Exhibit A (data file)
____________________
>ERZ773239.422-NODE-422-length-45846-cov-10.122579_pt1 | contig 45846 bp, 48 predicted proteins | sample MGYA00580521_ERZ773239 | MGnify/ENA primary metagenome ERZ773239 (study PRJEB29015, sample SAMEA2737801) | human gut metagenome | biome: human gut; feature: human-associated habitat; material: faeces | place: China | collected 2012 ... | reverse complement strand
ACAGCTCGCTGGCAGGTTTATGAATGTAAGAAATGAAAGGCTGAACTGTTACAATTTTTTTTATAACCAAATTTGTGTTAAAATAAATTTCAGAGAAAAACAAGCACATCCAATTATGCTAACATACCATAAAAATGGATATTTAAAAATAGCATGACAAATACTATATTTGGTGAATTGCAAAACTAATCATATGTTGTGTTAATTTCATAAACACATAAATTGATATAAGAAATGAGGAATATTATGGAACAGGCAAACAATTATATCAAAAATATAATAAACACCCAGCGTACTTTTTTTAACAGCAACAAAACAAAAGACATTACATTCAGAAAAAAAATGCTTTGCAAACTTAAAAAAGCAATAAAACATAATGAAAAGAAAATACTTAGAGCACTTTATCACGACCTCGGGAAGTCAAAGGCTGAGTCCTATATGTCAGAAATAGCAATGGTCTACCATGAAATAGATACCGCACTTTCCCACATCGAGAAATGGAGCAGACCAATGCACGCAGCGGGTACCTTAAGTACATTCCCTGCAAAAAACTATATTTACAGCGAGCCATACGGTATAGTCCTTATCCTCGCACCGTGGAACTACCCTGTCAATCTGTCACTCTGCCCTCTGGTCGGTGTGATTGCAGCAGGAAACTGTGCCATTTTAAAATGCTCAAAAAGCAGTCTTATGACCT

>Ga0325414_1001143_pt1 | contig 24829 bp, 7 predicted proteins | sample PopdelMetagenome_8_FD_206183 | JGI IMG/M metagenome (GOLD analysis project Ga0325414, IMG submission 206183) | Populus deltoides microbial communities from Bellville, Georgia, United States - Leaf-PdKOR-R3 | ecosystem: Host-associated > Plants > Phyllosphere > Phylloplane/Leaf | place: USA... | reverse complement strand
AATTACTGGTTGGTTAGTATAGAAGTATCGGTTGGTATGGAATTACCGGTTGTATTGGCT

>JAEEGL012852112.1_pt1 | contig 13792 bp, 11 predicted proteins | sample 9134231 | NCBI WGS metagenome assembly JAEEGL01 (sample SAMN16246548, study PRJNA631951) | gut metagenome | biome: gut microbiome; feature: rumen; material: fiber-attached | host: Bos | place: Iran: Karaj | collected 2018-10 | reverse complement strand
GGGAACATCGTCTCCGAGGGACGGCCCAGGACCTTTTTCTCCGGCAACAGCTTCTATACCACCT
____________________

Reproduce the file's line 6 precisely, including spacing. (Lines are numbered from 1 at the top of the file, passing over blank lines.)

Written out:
GGGAACATCGTCTCCGAGGGACGGCCCAGGACCTTTTTCTCCGGCAACAGCTTCTATACCACCT